archaeology
subscribe
Special Introductory Offer!

Ancient Monkey Skull Hints at Primate Brain Complexity

Tuesday, July 7, 2015

Victoriapithecus complex brainDURHAM, NORTH CAROLINA—For the first time, scientists have visualized the brain within a 15 million-year-old monkey skull that was discovered in 1997 on an island in Kenya’s Lake Victoria. Fred Spoor of the Max Planck Institute for Evolutionary Anthropology and Lauren Gonzales of Duke University used high resolution x-ray imaging and created a 3-D computer model of Victoriapithecus’s tiny brain, and determined that it was more complex than they had expected. The brain has numerous wrinkles and folds, and its olfactory bulb is three times larger than anticipated. “It probably had a better sense of smell than many monkeys and apes living today,” Gonzales said in a press release. It had been thought that early primate brains evolved to be larger first and then more folded and complex. “But this study is some of the hardest proof that in monkeys, the order of events was reversed—complexity came first and bigger brains came later,” she said.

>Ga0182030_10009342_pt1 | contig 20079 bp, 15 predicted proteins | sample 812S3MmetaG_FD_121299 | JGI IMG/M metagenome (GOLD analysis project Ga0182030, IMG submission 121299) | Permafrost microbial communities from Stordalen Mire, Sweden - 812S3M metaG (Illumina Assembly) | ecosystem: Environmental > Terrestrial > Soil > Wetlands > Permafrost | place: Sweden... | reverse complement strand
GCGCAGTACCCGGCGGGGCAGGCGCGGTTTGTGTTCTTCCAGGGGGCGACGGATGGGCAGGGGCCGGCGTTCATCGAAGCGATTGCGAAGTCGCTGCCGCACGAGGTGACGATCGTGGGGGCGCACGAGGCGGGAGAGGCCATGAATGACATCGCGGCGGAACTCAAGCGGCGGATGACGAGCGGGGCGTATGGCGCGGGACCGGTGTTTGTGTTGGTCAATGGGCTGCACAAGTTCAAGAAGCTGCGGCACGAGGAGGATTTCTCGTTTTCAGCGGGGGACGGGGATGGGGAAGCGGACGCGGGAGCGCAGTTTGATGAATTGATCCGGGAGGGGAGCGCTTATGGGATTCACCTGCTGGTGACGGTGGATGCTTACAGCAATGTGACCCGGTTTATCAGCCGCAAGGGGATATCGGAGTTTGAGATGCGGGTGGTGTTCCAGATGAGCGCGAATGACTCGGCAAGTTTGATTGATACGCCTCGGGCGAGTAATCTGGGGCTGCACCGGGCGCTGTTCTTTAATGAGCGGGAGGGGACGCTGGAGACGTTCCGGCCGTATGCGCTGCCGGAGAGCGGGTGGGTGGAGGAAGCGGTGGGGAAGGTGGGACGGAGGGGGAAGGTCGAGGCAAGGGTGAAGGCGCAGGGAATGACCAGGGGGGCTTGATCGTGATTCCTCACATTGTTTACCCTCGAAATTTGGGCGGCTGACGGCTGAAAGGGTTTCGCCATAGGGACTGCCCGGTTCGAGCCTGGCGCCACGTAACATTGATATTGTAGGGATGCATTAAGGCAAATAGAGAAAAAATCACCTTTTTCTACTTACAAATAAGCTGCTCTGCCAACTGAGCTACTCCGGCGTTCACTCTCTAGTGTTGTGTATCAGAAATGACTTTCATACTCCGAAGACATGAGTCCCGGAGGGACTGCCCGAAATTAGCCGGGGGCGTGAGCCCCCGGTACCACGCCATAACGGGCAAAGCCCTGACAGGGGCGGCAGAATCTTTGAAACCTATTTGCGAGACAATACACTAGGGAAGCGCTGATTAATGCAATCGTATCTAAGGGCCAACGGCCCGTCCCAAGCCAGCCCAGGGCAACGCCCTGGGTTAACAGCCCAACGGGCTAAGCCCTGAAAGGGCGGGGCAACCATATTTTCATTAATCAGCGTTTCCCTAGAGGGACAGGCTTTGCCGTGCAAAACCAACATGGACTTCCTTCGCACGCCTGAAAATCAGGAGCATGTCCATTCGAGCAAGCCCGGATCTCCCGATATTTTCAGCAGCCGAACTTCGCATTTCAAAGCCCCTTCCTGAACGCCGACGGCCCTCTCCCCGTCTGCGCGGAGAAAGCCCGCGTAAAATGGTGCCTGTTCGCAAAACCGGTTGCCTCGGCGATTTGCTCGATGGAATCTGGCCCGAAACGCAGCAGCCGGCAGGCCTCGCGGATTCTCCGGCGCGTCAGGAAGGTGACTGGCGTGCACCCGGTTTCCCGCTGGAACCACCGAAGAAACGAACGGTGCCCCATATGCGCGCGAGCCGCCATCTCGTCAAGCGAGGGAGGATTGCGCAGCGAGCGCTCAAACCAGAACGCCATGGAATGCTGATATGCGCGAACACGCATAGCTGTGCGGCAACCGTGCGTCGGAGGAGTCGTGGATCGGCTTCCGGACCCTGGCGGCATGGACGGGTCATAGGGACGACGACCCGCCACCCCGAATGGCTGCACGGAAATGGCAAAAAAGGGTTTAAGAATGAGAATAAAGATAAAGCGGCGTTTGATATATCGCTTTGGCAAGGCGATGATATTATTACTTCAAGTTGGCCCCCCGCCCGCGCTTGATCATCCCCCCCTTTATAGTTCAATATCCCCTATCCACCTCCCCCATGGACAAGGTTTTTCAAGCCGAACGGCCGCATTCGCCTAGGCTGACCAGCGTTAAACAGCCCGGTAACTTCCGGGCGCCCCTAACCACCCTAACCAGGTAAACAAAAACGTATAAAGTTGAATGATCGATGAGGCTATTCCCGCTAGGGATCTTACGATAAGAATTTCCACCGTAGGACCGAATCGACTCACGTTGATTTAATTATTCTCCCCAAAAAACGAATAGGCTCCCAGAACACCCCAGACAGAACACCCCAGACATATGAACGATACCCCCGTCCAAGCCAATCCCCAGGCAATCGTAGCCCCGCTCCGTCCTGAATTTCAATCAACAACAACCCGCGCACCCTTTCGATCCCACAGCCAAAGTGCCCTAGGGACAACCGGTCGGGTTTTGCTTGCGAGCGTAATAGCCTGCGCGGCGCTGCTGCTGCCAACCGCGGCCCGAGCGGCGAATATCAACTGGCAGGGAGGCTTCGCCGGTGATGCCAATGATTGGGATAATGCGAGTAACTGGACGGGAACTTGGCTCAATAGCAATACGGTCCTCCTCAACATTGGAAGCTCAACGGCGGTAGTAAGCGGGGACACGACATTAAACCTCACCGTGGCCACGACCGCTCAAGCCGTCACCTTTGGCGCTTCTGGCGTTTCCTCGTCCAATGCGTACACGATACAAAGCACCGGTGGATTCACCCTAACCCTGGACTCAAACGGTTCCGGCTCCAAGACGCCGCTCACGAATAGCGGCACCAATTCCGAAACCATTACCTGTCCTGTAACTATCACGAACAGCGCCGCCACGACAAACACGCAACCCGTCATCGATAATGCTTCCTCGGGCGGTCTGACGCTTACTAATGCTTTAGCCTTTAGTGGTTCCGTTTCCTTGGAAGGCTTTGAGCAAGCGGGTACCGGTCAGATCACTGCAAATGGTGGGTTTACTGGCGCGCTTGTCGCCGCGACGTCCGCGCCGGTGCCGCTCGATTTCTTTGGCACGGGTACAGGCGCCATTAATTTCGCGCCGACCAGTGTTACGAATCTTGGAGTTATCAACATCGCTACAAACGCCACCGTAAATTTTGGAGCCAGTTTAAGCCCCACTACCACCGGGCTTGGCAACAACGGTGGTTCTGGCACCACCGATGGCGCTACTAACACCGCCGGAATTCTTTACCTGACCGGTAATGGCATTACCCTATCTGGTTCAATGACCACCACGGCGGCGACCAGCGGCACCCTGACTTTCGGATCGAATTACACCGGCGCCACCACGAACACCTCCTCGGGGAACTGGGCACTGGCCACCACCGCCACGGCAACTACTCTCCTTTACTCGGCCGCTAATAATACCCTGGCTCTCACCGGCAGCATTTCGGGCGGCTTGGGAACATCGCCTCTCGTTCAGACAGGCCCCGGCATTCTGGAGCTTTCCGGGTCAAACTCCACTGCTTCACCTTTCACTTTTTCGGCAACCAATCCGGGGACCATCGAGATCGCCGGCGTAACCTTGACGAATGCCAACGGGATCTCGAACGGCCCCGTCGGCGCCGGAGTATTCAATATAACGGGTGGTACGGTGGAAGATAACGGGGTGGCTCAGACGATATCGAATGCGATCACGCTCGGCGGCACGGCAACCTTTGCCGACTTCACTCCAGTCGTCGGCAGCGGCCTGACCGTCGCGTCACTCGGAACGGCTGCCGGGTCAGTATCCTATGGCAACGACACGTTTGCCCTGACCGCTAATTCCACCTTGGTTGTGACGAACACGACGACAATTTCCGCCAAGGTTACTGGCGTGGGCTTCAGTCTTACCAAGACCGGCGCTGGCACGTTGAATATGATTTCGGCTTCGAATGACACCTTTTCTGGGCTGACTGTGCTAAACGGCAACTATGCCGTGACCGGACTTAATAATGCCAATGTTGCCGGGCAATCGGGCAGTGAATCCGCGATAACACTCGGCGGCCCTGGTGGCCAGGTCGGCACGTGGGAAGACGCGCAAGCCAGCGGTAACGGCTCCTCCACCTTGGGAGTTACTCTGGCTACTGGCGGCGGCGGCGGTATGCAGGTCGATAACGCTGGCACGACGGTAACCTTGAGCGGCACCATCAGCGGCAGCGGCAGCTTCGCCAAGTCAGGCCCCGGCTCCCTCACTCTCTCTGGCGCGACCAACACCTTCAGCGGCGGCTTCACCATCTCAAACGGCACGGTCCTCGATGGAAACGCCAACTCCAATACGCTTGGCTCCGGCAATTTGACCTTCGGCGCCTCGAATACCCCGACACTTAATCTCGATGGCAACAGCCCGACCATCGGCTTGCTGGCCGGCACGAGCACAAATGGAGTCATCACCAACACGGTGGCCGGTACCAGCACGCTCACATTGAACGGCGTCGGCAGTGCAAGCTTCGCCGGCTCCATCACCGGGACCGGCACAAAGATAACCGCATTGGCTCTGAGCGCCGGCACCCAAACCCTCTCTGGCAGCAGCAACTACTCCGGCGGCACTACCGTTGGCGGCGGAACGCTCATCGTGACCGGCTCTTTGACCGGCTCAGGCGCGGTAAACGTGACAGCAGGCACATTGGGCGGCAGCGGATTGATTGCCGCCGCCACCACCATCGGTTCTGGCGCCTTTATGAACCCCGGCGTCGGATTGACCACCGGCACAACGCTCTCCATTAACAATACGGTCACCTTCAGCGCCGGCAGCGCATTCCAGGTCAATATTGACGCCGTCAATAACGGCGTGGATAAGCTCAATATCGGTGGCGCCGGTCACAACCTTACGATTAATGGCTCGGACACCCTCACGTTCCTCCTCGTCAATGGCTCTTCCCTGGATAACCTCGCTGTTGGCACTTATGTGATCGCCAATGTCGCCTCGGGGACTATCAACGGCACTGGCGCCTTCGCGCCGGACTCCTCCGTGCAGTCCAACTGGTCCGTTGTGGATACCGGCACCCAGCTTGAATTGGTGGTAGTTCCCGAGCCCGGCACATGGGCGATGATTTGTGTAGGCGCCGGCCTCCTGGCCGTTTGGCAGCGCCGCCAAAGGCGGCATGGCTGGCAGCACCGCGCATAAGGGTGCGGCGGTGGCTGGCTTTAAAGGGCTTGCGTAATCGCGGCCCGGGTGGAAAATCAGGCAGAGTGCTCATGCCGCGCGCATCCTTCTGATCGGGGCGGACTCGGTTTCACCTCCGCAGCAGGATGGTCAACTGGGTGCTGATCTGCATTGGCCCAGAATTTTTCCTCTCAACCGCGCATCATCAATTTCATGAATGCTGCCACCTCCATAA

Advertisement

Advertisement


Advertisement